#7 The more congruent you are with yourself, the more aligned you become with your passions.
Dany Garcia is a renaissance woman. She’s a Hollywood movie producer, bodybuilder, Dwayne Johnson’s business manager, and mother. At age 12 she told herself she’d be a millionaire someday to provide for her family and she was right.
#8 How a gratitude practice can change your life.
John Kralik’s book, A Simple Act of Gratitude, is the story about how he began to notice the things in his life he should have been grateful for. He set a goal to write a thank you note every day for a year. It’s a wonderful story about how gratitude can change your life.
#9 “You must ruthlessly eliminate hurry from your life.”
There’s a treasure trove of life lessons from Ernie Johnson’s memoir, Unscripted. The thesis is to be sure to slow down to embrace the unscripted moments in life. One of Ernie’s favorite authors, John Ortberg, said it best in relation to a quote by Dallas Willard in his book, Soul Keeping.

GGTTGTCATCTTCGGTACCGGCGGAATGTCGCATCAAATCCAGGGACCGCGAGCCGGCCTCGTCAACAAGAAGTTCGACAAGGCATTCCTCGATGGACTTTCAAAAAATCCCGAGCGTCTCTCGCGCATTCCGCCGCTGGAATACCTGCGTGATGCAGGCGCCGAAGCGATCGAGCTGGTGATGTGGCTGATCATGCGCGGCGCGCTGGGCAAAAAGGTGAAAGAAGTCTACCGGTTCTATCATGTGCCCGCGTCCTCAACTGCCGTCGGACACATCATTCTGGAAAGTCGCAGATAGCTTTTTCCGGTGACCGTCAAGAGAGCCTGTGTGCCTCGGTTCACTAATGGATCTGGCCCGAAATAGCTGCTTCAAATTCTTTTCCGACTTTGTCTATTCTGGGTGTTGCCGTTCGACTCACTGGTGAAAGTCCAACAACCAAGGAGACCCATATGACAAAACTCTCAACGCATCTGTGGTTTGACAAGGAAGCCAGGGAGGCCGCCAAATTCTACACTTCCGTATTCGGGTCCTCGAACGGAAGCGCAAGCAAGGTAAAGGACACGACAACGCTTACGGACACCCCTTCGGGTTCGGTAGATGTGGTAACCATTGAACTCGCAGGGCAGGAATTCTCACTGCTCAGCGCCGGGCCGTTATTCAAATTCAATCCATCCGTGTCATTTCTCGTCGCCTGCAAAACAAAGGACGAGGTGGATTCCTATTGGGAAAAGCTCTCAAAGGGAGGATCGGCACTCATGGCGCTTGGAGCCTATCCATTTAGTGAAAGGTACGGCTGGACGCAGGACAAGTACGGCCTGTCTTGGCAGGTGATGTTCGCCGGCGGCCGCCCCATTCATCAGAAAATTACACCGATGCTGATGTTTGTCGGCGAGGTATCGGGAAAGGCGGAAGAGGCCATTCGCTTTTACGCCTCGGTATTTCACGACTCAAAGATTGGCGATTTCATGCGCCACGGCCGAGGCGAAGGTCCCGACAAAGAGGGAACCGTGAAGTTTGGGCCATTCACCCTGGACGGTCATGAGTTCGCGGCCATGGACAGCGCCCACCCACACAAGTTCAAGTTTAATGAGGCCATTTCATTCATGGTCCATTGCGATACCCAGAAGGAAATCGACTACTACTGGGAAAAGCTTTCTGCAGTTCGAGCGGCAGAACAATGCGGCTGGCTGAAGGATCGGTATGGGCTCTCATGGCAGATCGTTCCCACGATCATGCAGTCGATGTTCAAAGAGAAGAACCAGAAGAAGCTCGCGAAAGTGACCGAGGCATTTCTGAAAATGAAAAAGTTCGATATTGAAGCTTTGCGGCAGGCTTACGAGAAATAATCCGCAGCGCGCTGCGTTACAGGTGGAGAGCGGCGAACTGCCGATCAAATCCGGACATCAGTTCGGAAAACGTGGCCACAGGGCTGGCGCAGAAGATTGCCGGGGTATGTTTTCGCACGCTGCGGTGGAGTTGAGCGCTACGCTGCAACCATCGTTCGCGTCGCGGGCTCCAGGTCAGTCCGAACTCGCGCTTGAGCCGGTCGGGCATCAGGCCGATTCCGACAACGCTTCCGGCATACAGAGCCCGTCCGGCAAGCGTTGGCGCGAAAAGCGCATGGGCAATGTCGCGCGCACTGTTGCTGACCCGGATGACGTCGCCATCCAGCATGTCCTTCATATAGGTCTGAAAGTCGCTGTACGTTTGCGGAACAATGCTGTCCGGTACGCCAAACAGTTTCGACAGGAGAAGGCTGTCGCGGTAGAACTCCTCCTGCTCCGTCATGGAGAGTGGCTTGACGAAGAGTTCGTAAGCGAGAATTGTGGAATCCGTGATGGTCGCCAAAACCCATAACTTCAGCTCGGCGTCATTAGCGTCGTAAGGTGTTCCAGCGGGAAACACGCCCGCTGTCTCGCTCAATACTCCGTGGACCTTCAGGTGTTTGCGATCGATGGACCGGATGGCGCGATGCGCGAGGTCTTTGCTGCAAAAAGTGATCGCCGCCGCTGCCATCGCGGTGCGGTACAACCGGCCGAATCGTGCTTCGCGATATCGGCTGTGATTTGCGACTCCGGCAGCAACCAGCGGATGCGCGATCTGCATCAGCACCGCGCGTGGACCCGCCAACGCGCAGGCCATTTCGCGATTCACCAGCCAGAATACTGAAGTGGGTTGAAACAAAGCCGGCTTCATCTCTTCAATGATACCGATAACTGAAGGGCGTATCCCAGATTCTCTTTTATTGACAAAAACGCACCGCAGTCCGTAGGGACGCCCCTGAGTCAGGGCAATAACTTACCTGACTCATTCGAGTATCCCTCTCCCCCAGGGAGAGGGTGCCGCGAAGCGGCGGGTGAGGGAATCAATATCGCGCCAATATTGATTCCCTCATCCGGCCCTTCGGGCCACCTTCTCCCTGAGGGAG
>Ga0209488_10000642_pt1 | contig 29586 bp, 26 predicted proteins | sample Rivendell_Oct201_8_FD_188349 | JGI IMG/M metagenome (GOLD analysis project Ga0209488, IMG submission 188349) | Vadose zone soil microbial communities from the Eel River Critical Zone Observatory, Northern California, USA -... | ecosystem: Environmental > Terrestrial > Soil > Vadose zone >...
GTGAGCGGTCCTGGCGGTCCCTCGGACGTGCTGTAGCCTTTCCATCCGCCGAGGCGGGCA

#10 Why it’s important to be less judgmental when you see someone make a mistake.
I asked leadership advisor, author, and keynote speaker — Ryan Hawk, which of the 500 interviews he’s conducted with leaders changed his life the most. He told me a story about an ex-NFL player, Maurice Clarett, whose career took a wrong turn early on and he was quick to judge him.
“Why I’d say it was life changing — prior to that conversation I had judged him. What I realized after speaking with him, is to have a better understanding to put myself in other people’s shoes. It’s easy to judge when you don’t understand why they’ve made the choices they’ve made.”
#11 Chef Michael Mina on being resourceful.
Michelin Star chef Michael Mina demonstrated resourcefulness when he placed a cold call to Andre Agassi to become an investor in his restaurant empire. Apparently Agassi was in a good mood because he’d won the US Open earlier that day.